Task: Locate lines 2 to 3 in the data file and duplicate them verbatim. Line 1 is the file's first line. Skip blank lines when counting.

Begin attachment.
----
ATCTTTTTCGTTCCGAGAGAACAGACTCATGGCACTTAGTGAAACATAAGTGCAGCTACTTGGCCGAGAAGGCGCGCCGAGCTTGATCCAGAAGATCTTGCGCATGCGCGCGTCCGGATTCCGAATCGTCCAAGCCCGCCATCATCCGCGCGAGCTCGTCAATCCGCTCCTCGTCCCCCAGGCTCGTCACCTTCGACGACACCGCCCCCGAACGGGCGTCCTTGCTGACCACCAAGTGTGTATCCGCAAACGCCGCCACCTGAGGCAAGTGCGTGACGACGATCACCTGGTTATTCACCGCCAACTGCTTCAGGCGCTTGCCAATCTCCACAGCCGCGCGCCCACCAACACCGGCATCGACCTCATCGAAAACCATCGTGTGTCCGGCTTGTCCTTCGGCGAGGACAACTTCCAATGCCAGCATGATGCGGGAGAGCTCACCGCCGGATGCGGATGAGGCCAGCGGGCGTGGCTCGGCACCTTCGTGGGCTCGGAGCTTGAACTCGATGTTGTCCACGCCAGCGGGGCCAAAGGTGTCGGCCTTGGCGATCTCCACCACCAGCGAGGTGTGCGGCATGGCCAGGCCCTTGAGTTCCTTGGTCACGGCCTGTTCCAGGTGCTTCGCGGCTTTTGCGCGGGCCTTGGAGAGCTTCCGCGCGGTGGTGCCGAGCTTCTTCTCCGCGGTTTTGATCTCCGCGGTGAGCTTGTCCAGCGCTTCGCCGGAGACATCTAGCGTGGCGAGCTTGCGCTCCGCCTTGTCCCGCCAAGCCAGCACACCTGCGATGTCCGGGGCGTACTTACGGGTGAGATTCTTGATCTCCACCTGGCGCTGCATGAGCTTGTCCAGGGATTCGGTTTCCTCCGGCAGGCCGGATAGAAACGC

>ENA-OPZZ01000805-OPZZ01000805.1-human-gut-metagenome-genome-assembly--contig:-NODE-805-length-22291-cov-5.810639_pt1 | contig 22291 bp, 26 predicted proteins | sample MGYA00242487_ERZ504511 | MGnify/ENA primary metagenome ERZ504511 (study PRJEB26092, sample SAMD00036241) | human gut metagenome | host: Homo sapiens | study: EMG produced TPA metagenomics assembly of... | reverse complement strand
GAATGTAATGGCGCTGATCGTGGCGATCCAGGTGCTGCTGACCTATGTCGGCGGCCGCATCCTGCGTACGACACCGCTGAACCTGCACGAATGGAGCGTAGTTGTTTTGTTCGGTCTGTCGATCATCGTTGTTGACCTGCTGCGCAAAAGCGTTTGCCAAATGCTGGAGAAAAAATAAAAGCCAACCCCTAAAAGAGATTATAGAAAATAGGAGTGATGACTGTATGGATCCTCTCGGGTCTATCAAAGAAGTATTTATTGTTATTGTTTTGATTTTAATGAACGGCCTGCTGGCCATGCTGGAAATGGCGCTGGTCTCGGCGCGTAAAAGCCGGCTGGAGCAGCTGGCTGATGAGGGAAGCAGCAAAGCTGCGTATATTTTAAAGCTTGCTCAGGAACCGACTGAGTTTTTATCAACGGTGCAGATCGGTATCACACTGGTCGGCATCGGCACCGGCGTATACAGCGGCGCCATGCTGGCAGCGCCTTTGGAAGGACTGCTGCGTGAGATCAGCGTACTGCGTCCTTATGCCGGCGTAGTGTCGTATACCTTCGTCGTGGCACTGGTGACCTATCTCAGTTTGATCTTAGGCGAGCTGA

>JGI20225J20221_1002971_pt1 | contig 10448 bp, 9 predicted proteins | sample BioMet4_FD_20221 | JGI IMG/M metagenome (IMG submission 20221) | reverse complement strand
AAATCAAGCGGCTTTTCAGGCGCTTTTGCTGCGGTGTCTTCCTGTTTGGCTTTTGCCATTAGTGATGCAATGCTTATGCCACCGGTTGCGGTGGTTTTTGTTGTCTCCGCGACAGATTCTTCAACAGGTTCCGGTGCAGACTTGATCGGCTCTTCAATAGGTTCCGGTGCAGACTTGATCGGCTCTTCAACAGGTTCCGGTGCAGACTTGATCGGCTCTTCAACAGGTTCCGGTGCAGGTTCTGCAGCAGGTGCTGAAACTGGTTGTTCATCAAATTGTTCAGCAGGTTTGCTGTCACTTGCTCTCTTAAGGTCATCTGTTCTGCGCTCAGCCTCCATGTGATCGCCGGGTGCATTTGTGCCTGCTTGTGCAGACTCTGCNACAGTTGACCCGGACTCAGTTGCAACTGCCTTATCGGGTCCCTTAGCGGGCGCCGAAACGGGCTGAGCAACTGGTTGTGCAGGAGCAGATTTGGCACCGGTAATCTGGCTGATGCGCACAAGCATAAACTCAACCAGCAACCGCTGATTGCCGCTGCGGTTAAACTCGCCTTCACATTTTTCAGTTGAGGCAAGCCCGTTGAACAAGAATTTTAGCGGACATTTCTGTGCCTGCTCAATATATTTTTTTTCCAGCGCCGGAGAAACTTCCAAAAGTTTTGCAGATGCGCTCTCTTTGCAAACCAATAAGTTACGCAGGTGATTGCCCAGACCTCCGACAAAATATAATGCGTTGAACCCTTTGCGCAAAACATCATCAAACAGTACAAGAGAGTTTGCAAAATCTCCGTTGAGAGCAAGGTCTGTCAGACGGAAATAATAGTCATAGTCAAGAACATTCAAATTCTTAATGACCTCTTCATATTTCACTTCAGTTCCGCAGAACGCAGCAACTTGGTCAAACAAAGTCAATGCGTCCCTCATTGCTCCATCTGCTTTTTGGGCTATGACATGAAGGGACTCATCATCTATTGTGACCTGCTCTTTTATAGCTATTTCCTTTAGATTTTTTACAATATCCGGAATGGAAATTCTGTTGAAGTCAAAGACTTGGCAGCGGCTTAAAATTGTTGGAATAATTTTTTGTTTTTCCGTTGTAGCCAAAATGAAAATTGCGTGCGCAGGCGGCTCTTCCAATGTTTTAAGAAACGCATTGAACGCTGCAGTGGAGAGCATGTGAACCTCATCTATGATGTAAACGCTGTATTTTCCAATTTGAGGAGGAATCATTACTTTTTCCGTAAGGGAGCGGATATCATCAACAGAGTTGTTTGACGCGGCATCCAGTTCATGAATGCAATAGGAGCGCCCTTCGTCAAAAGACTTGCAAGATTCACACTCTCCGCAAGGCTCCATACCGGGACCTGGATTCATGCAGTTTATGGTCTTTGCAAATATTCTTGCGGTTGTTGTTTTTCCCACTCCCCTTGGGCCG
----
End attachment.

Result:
>ENA-OPZZ01000805-OPZZ01000805.1-human-gut-metagenome-genome-assembly--contig:-NODE-805-length-22291-cov-5.810639_pt1 | contig 22291 bp, 26 predicted proteins | sample MGYA00242487_ERZ504511 | MGnify/ENA primary metagenome ERZ504511 (study PRJEB26092, sample SAMD00036241) | human gut metagenome | host: Homo sapiens | study: EMG produced TPA metagenomics assembly of... | reverse complement strand
GAATGTAATGGCGCTGATCGTGGCGATCCAGGTGCTGCTGACCTATGTCGGCGGCCGCATCCTGCGTACGACACCGCTGAACCTGCACGAATGGAGCGTAGTTGTTTTGTTCGGTCTGTCGATCATCGTTGTTGACCTGCTGCGCAAAAGCGTTTGCCAAATGCTGGAGAAAAAATAAAAGCCAACCCCTAAAAGAGATTATAGAAAATAGGAGTGATGACTGTATGGATCCTCTCGGGTCTATCAAAGAAGTATTTATTGTTATTGTTTTGATTTTAATGAACGGCCTGCTGGCCATGCTGGAAATGGCGCTGGTCTCGGCGCGTAAAAGCCGGCTGGAGCAGCTGGCTGATGAGGGAAGCAGCAAAGCTGCGTATATTTTAAAGCTTGCTCAGGAACCGACTGAGTTTTTATCAACGGTGCAGATCGGTATCACACTGGTCGGCATCGGCACCGGCGTATACAGCGGCGCCATGCTGGCAGCGCCTTTGGAAGGACTGCTGCGTGAGATCAGCGTACTGCGTCCTTATGCCGGCGTAGTGTCGTATACCTTCGTCGTGGCACTGGTGACCTATCTCAGTTTGATCTTAGGCGAGCTGA